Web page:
September 11 is an official Day of Sobriety in the Urals and all over Russia. The 1st day of Sobriety was initiated in 1911 by Russian Orthodox Church. The Church still encourages people to stop drinking. Obviously one day a year is not enough to change long lasting drinking traditions in Russia.
Vodka is extremely cheap and beer is even cheaper. That's why you can see public intoxication all over starting early in the morning. Men and women drinking beer at 8 a.m. on their way home after a night shift at the factory is a common thing in Yekaterinburg, especially in Uralmash (a residential district inhabited by the workers of large Uralmash plant) More than that, two travellers from France Alicia and Julien whom I met today, told me that they had seen an astonishing picture: a young woman was sharing a bottle of beer with her two year old child. I still have a slight hope that the woman was resourceful enough as to use an empty beer bottle for milk to feed her her child. It's a lame excuse though, I know...
Interestingly, my city Yekaterinburg used to have a very good reputation alcohol-wise. Back in 1733 a professor of sciences from St. Petersburg wrote about the Ural city - It's possible here to keep people from drinking without beating them! Quite a surprise, indeed. But how did it work? The head of Yekaterinburg and one of the city founders was General de Gennin. He was German and thanks to him the city got its German name Yekaterin-burg and the European shapes (for example all streets are straight like in NY going from north to south and from east to west) And it seems that only the Germans knew how to keep the Russians sober without violence. The solution is simple and it was used much later by Mrs. Thatcher in the UK in a less strict way. General de Gening ordered that vodka could be sold in Yekaterinburg only Sundays afternoon. The present government of the Ural Region has just banned selling alcohol after 22 p.m. Not that it helps much, probably will just teach people to buy in advance.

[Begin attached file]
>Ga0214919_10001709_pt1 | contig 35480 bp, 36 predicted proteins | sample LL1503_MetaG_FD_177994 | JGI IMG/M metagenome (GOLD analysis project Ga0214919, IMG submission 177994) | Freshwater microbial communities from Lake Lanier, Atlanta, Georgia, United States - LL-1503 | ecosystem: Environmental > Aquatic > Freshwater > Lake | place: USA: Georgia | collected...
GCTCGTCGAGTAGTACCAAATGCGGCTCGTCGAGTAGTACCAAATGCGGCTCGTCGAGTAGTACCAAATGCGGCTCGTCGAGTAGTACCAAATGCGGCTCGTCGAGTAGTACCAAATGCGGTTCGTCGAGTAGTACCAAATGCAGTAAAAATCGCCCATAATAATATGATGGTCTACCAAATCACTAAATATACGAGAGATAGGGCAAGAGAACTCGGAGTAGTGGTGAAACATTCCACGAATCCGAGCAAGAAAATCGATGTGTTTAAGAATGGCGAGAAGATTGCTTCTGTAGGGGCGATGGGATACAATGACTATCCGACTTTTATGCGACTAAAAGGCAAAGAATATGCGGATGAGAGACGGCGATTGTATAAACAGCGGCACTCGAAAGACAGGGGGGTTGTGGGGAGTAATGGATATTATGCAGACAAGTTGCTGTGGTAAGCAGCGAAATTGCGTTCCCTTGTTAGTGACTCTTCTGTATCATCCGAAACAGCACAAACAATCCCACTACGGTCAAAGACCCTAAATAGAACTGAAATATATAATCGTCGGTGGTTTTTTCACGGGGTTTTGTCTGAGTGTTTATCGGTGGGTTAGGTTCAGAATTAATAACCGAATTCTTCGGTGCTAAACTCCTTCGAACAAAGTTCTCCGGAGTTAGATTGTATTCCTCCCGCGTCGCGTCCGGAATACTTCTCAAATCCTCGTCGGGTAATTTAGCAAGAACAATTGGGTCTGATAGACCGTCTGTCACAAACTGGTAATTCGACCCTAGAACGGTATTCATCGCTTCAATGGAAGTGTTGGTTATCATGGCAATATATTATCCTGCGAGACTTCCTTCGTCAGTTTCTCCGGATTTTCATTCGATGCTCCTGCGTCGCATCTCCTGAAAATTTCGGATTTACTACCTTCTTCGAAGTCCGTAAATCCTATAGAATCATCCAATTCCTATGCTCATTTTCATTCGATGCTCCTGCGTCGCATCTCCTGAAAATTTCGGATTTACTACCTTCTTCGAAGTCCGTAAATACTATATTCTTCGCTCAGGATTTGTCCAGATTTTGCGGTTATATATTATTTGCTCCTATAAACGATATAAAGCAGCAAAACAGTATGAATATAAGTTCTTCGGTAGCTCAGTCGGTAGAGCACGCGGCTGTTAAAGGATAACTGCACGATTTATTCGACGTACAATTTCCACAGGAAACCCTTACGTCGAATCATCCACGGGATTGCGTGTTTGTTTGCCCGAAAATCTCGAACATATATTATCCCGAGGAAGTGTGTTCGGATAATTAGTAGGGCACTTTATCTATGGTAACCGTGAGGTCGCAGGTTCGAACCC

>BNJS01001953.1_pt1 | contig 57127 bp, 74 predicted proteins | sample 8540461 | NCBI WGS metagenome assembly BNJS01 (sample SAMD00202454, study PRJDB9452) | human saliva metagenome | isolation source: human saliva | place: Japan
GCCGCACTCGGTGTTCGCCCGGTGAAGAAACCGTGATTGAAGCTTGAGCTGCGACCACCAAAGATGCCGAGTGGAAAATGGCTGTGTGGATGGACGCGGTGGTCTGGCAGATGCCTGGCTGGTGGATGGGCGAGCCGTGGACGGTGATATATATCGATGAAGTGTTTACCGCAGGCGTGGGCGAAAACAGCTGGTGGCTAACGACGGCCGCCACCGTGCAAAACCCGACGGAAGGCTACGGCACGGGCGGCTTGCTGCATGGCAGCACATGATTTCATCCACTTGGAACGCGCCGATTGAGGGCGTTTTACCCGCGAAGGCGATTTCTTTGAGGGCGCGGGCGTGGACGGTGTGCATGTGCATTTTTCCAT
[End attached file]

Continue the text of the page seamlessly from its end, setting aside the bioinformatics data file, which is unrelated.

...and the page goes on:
I'm sure you know how to drink moderately and for you I do recommend to buy a bottle of Russian vodka as a present. I happened to taste it in many different countries and my samplings proved that the best stuff is made in Russia. Just don't buy very cheap sorts for less than 300 roubles. And remember how to drink in Russian style: do not sip vodka, don't mix it with other drinks (by the way Russian vodka is never flavoured), drink with everyone after a toast is proposed. For some strange reason all the foreigners think that the Russians when drinking say Na zdorovye! (to your health) Please, tell me where it came from if you know because in reality the first toast is usually Za znakomstvo! (to our meeting! meaning it's nice to meet you) the second will be Za nas (to us!). Finally, Russian women in a romantic frame of mind tend to have the third toast Za lyubov (to love!) What comes after that will not really matter anymore...just don't forget zakusyvat - to eat something after each shot to be able to remember something.
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